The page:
Mactaggart said Hicken knew the local area and a lot of people, and an older cadet might be more worldly.
Hiken “is not afraid of getting stuck on tasks and [is] happy to talk to anyone,” he said.
RMIT University behavioral economist Dr. Meg Elkins says now is a good time to change careers because unemployment rates are so low. “This means there are greater opportunities in a strong economy for mobility than before COVID.”
However, according to the latest available data from the Australian Bureau of Statistics, in the 12 months to February 2021, 975,000 or 7.5% of employed people changed jobs, the lowest annual rate of job mobility on record. .
Among the 1.8 million people who left or lost a job, the most common reasons people gave were layoffs and “getting a better job or just wanted a change” (both 21.7 percent).
Elkins, an actor-turned-academician, said that as people age, they reflect on their purpose and goals in life and become less concerned with pleasing others.
She said that COVID-19 had been the catalyst for many people to change careers. They audited what your skills, character, strengths, and values were and looked for jobs that matched.
Nick Witkamp, 56, spent more than 30 years working in construction but will graduate as a Victoria Police officer in November. He said that his old career no longer fulfilled him and that his children had encouraged him to pursue happiness.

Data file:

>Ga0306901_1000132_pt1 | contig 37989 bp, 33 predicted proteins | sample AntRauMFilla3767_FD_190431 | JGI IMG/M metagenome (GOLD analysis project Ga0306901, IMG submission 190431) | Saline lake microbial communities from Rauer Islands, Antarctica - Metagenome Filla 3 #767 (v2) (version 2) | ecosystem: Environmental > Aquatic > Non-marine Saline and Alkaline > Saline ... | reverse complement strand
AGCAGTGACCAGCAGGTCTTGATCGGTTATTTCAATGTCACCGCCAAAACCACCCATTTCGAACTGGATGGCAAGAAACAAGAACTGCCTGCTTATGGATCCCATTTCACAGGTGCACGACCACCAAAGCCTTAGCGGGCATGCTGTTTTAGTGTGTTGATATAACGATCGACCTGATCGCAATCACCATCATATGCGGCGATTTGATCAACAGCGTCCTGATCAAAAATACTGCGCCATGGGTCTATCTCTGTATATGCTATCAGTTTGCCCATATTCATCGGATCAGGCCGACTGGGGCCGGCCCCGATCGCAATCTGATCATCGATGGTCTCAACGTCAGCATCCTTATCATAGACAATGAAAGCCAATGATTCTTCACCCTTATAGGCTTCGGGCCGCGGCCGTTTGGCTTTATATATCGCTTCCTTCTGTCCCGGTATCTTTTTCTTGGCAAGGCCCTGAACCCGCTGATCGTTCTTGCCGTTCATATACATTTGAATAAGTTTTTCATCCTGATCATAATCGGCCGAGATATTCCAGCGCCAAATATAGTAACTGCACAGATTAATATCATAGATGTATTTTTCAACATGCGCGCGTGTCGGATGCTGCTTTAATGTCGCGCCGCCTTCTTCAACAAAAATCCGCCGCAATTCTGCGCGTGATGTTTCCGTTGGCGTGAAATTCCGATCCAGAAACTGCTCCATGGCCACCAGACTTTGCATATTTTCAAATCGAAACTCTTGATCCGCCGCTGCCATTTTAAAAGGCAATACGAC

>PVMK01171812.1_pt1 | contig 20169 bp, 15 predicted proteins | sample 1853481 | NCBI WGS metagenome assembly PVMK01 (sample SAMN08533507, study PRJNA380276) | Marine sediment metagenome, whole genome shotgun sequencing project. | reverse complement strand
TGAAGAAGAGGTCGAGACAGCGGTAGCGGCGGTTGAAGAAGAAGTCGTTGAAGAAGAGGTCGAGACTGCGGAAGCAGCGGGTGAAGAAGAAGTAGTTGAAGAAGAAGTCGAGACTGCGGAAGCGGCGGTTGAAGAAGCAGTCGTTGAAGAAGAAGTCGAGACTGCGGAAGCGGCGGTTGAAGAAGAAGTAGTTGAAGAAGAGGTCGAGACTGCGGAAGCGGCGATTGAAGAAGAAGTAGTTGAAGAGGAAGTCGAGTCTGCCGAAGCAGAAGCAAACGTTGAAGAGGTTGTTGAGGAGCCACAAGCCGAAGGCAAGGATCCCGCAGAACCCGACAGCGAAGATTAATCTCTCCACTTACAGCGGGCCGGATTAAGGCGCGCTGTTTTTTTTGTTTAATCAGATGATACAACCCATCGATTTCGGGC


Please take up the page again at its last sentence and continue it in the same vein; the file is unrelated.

He joined Victoria Police as a Custodial Police Officer in 2019 and, after working for three years in East Melbourne Police Stations, is now becoming a Police Officer.
“With all of my life experience, I would love to be able to mentor young people in our community and change their perspective,” Witkamp said.
“When I joined as a PCO I couldn’t believe how welcoming and understanding everyone was, age was not a factor,” she said.
“My colleagues were the ones who encouraged me and gave me the confidence to believe that I could be a police officer.”
For most of her 20s, Leena van Raay, 41, from Northcote, was a medical research assistant at the University of Melbourne. But she wanted to get out of the lab and work in the community, and do something creative.
And so, 11 years ago, he started a business, Bike n’ Blend, showing up at festivals and events using stand-up bikes to power blenders to make smoothies.
The business now operates in three states, at more than 400 events a year. Van Raay is having “the itch” to change again, perhaps to become a counselor or pursue an MBA.
“I’m glad I followed my passion, I followed my dream, but I was also very smart to make it work,” he said.
“I feel now that it has stung me again, I feel that I am in the same position, that I need a change. I am looking forward to studying counseling or psychology and changing careers again.
“I think I like to take risks, more than the average person.”
For others thinking of changing careers, van Raay said: “I think if it’s something you can’t stop thinking about, absolutely. I think the risk of not doing it is worse than doing it. At least you will know.
“It’s a big jump. It’s harder for me the second time to make that decision.”
Jaci Hicken said that one of her reasons for getting into journalism was to learn new things, which is why she completed a Diploma in Journalism at RMIT last year. And writing community stories appealed to him.
Like the diversity of journalistic work, and in its first month alone, it covered a court case, gun safety, an art exhibit, a 100th birthday, and profiled eight local federal election candidates.
She says that maybe she’s not as scared as a younger cadet would be, and that she’s more comfortable talking to people like senior police officers.
To other older people who might change careers, he says, “You’re not too old. You can go and do it if you want. You should do anything you really believe in and want to do.
“I know that’s not possible for everyone, but if it’s possible for you, you should do it.”
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